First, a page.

Digital Comfort + Compassion

Digital Comfort + Compassion by

We’re living in such a technologically advanced world that our great great grandparents would have thought our advances as nothing more than science fiction.

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Depending on how hip and trendy your own grandparents are, they may say something like this to you when you tell them about your boyfriend who lives 33,000 miles away, “Talking to someone in another country… instantly?! No way, that’s impossible”.

As someone who was born into the ‘Generation Y’ category, things like instant messaging, internet dating, and constant connection seem pretty damn normal.

The normalcy of it all is actually kind of frightening.

Think about how sending someone a heart emoji is thought to be equivalent to sending someone your love.

How are a few pixels on your computer screen supposed to amount to an actual hug?


Meeting people via current location and mutual Facebook friends on dating apps was thought to be an automatic murder case 10 years ago. Now, I know more people than not who use these apps more frequently than organically meeting people to begin relationships.


Engaging in relationships with people in our digital world allows you to feel a sense of security while also being extremely vulnerable. You’re online and your countless digital profiles exist at just a click away. You may think that you’re only providing certain information to someone, but in reality they know more about than you’d expect.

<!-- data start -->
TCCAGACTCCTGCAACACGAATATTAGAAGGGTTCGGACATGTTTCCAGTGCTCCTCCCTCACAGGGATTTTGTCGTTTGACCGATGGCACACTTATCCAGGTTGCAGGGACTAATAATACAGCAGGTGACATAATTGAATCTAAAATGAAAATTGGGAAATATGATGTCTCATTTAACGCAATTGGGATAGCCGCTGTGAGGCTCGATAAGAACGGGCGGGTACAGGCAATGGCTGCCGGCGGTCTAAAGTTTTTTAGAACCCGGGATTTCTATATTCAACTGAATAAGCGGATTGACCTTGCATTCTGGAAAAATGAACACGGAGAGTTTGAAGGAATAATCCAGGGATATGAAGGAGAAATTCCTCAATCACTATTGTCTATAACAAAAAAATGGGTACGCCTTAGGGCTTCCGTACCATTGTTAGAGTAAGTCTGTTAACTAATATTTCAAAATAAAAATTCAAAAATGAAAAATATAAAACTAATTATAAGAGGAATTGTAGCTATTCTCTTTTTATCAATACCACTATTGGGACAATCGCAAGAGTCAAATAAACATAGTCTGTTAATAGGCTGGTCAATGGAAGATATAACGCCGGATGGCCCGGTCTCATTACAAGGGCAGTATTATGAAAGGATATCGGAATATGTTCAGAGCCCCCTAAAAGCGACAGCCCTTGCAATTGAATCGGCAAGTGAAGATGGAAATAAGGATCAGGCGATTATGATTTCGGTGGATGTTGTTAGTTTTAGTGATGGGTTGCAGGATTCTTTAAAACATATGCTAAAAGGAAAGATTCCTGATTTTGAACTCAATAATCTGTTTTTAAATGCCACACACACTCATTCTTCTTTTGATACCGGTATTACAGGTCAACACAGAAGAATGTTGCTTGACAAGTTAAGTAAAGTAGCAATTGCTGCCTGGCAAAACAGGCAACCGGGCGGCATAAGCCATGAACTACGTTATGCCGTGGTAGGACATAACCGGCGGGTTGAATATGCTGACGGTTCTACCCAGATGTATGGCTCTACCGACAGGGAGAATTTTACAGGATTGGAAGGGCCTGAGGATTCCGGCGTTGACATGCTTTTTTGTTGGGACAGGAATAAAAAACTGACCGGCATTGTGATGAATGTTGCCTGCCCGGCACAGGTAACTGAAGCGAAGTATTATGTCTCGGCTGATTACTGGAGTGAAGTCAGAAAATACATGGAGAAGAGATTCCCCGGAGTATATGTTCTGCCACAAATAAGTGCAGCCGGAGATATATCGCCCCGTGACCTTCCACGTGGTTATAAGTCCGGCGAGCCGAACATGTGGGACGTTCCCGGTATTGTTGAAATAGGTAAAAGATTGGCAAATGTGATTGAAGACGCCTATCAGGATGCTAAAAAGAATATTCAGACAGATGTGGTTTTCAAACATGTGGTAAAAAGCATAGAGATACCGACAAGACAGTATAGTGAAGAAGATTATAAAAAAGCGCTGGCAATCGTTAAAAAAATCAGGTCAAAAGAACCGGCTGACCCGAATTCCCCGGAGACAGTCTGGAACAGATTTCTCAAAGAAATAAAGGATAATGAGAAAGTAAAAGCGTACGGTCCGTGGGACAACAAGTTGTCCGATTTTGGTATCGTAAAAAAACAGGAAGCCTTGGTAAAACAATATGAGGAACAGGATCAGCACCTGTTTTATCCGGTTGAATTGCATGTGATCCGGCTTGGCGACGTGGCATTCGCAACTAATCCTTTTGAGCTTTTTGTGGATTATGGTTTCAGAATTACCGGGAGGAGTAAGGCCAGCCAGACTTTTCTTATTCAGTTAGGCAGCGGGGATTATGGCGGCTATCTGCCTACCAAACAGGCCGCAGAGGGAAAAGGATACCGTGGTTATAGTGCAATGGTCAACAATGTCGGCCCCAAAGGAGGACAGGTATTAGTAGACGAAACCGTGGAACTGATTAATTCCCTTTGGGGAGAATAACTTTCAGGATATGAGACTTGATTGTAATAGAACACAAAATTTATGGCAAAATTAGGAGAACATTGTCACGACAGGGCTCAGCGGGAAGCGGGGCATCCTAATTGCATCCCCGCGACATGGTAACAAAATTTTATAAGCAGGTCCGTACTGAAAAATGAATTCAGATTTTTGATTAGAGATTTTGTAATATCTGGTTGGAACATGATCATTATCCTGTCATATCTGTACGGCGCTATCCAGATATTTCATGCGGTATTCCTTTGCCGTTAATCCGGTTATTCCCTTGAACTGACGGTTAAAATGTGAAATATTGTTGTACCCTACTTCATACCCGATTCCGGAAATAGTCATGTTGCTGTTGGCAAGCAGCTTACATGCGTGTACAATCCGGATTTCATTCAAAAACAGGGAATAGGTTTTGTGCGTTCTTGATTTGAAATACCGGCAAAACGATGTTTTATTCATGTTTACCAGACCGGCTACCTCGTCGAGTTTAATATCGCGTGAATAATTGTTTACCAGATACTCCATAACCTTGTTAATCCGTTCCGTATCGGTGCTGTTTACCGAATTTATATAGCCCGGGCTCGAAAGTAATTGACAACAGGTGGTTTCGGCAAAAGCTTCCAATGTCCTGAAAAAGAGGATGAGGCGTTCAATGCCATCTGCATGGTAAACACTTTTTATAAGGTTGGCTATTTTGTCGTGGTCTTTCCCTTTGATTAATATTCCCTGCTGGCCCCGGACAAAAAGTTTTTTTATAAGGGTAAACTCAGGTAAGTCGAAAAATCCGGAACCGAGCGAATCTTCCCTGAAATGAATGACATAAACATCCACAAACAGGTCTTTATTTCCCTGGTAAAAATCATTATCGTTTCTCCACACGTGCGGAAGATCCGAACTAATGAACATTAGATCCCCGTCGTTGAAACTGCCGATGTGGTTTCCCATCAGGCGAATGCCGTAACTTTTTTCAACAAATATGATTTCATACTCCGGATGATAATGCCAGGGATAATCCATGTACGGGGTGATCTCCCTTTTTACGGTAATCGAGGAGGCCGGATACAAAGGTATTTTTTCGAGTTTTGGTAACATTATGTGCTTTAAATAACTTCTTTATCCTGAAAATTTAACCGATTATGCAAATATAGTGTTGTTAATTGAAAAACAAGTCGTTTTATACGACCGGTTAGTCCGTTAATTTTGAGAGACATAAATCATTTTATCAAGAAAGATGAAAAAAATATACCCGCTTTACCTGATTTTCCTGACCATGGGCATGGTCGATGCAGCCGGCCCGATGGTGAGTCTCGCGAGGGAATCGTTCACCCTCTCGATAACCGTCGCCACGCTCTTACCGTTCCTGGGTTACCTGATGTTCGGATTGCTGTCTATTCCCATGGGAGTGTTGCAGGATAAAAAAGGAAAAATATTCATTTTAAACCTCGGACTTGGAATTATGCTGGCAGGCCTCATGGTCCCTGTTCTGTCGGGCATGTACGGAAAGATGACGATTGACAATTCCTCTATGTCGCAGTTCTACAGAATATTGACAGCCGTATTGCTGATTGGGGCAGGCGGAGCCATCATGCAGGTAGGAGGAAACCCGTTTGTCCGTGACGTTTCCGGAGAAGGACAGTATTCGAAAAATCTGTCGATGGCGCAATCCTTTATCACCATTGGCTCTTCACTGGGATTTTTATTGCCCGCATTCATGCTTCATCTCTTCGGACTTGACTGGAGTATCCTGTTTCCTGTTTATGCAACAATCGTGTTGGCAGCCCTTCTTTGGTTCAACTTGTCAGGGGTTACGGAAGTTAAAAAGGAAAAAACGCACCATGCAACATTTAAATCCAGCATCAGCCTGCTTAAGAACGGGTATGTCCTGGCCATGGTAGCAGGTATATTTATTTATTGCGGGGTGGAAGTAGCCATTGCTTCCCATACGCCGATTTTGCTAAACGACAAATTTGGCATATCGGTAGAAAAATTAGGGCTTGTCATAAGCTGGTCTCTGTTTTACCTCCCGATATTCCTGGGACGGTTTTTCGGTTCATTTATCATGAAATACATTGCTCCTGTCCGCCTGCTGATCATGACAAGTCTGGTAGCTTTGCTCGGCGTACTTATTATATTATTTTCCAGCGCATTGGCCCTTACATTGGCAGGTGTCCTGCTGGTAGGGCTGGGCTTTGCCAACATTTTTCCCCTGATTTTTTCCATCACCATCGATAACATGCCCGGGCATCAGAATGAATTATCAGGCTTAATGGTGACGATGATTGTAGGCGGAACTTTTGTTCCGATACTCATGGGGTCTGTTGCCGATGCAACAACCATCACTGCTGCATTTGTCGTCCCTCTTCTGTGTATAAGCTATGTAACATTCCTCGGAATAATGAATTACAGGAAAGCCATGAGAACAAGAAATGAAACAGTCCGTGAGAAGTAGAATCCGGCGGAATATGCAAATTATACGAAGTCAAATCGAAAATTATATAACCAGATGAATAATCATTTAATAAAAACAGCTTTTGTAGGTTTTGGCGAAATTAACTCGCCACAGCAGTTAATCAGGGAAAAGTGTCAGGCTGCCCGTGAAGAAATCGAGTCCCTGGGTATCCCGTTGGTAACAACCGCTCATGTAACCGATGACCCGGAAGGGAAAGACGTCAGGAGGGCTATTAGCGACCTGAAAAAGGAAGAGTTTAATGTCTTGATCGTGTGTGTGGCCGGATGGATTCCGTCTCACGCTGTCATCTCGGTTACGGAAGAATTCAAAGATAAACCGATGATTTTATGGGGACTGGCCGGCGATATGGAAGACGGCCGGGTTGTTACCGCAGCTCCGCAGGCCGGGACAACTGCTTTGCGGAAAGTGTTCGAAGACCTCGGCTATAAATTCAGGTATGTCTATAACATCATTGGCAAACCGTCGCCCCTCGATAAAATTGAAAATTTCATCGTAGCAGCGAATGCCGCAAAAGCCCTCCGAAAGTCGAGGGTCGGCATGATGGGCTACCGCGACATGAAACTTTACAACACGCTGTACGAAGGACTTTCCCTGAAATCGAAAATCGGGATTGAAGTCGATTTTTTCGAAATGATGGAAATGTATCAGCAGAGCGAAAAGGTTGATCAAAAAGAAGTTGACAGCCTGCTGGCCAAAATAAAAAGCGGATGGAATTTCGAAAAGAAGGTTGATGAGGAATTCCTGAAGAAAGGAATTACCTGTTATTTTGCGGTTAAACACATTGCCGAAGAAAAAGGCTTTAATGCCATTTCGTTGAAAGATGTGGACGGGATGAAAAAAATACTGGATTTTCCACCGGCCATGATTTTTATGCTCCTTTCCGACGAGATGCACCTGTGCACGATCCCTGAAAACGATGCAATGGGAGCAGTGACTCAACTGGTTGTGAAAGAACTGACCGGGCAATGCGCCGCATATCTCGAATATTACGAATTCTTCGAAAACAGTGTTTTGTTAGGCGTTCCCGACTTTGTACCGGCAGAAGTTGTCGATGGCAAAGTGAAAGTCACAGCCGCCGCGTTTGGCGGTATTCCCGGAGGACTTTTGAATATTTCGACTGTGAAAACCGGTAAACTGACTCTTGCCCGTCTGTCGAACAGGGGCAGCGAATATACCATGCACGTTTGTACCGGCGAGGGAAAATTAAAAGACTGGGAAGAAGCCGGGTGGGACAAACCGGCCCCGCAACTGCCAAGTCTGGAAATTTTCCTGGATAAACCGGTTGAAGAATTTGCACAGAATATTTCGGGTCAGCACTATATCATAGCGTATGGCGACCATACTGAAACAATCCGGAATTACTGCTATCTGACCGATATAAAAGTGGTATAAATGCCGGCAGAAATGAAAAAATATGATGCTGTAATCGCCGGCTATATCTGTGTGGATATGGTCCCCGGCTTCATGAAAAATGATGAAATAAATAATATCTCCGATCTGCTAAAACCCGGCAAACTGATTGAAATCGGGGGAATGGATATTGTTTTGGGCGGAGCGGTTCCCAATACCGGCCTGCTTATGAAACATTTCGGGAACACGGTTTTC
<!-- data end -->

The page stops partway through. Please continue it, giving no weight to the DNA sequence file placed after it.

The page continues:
I am not trying to deter you away from online dating (hell, I do it too) but I do want you to be aware that although you may think you are not vulnerable, you are.

Chance are when you first meet someone online (or in person) you won’t come right out and say you live with mental illness. However, I’m sure you’ve written about it on twitter, your blog, or some other form of content in the online world. If you meet someone in person, you allow the other person to experience you firsthand and make opinions about you that do not reflect your mental illness. If you swipe right on Tinder, all it takes is a quick google search after you’ve been paired to make quick stigmatized judgements before allowing a friendship to even begin.

Remember that although internet dating seems like the easier route, deeper and more meaningful relationships will most likely be found face to face. We keep getting stuck behind our screens due to the comfort and lack of responsibility. We know that if we just ‘don’t text back’ the other person will get the hint and move on.

Think of it like this: You talk to someone for a week and have very meaningful interactions. The other person starts to weird you out but rejection sucks whether you have to give it or get it, so you just dead them. POOF. The other person is now nonexistent to you.

Our lack of empathy for the other person who is now lost and confused, is ridiculous. Not to mention the other person will now begin it’s okay to do that to others as well. It’s a downward spiral of lack of empathy and compassion.

Whether you have a mental illness or not, when you venture into these dating communities you need to be far from fragile. You can not be broken on the inside because society will tear you apart.

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It’s a terrible thing to witness, but the digital comfort of never meeting face to face, in addition to the compassion or lack thereof that is exhibited, results in many destructive relationships.

Do me a favor and instead of sending someone a heart emoji with a kissy face, go knock on their door and tell them how you really feel.